Love is like a drug. When a person we love dies we go through withdrawal as well, it is called grief. As with the drug addict, it takes the grieving person time for the brain chemistry to balance itself again.
When I studied grief I had an “ah ha” moment. I realized that losing our healthy neurotransmitters during grief has many side effects. Besides the pain, the tears, the anger and the sadness, our neurotransmitters control our sleep, our memory and our perception. I learned that those grieving may not see reality as it is actually happening. I felt that the arguments I had with my siblings were about things that did not happen in reality. I had an instinct that none of us kids had enough of the healthy neurotransmitters and it wasn’t a matter of me being “the greedy sister” but that everyone was in such deep grief, we couldn’t see what was actually happening. Would we take a drug addict at his or her word while witnessing them in withdrawal? No, we’d wait for it to pass knowing they are going through a tough time. I found out how many families come apart and divorces happen often during grief and realized that people don’t have compassion for the pain we are going through during the process.
I didn’t realize it at the time but I was transforming in this process. Interesting that it is only when we look back on a period of our life can we see it as a gift. Moments of pain have the ability to give us some of our biggest life lessons and awakenings. Instead of being a victim of my own grief I had the opportunity to share what I knew with others. I was discovering that the way to get peace for myself was to help others who were hurting as well.
I knew I had to share these life-saving words with as many people as I could. The thought “write a book” came into my mind but the voice in my head told me I was not smart enough. Late one night while scouring the web for advice, I read, “The world is waiting for your words.” Deep inside I knew people would benefit from what I know. As helpful and as lifesaving as the grief information was, I knew how much my life had transformed when I found the reality of life after death. I also knew my book would be titled, “We Don’t Die.”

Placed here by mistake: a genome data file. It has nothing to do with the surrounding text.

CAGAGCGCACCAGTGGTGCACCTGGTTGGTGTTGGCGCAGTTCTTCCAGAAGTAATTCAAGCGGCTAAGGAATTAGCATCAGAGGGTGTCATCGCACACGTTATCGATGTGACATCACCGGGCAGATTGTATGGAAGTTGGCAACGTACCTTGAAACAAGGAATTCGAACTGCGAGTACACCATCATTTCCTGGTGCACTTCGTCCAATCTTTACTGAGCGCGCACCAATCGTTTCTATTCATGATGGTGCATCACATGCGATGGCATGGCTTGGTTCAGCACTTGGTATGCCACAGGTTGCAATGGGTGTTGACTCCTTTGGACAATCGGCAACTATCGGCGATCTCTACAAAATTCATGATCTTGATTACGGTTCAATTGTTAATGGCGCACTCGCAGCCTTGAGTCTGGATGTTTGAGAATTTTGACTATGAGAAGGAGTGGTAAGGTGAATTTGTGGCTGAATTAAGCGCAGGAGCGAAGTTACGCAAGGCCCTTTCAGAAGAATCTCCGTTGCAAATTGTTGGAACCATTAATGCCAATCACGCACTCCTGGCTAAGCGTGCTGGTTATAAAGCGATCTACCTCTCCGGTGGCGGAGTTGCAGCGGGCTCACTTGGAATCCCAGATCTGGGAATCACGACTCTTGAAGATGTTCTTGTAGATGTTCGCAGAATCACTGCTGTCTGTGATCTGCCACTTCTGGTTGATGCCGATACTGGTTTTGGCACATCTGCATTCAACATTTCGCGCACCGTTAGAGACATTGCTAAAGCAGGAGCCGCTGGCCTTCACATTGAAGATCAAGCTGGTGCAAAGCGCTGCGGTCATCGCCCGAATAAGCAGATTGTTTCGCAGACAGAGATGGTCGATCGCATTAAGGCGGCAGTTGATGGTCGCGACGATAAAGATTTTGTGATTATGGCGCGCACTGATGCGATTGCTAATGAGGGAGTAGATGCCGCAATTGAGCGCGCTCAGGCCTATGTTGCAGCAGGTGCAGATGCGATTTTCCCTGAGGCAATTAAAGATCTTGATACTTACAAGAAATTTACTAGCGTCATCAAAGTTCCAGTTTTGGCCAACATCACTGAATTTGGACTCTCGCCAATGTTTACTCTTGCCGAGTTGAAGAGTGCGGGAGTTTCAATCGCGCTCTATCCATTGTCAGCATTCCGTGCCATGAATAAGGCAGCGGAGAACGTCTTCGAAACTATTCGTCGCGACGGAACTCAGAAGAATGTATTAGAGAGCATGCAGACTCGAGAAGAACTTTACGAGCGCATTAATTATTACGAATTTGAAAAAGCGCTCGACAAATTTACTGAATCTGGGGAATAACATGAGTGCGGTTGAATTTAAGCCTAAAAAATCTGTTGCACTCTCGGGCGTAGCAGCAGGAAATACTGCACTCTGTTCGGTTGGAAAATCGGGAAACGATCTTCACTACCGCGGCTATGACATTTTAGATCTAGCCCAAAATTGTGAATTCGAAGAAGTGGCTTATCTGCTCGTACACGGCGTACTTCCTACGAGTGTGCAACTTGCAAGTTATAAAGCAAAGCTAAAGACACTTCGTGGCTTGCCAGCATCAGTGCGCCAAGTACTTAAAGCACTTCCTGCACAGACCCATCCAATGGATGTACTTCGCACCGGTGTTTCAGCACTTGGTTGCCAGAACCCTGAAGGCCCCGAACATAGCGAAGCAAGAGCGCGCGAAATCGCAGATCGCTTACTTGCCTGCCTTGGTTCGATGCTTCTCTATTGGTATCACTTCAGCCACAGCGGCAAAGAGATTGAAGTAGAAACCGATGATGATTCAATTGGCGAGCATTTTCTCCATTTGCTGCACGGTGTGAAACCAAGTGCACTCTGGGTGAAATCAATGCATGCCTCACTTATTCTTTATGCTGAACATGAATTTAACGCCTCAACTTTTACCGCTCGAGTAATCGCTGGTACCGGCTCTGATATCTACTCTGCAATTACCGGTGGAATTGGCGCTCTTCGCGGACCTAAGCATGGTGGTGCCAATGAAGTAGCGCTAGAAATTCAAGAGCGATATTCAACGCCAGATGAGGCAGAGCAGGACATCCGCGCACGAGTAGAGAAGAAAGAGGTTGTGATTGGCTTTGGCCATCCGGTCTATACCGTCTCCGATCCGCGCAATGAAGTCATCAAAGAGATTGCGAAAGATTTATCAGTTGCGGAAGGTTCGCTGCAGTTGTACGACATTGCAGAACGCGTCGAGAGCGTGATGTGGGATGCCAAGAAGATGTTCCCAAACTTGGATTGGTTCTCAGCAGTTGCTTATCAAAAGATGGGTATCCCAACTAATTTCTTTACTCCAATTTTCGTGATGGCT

I attended a weekend seminar about book writing, called “Author 101 University.” I didn’t have the courage to share with people there what I wanted to write about. I remember the fear running inside me. There were several hundred other attendees and when people asked me what I wanted to write about I simply said, “Grief.”
I spent the three days of the course taking good notes but at the end headed for the door knowing that I’m no author. Just before I exited, a man greeted me and asked me if I got everything I wanted from the seminar. I responded, “Yes”
He asked, “What do you want to write about?”
In my mind, I could actually see a fork in the road. If I told this man a lie I could see the road leading nowhere and being disappointed in myself. As scared as I felt in that moment, I told him that I wanted to write about “life after death.”
This man turned out to be the publisher of Morgan James Publishing, the company that organized the seminar. He invited me to sit with him and talk about the book I wanted to write and why. My voice was shaking, I had tears in my eyes but I told him the entire truth. As he listened he appeared to be amazed and asked, “Do you really think you can write a book like that?”
I said confidently, “Yes.”
Sandra Champlain is the author of the #1 international, best-selling book, “We Don’t Die - A Skeptic’s Discovery of Life After Death” and host of “We Don’t Die Radio.” She is the subject of the documentary film, “We Don’t Die.” Sandra is keynote speaker, a member of the Afterlife Research and Education Institute and empowers people globally to live their lives fully.
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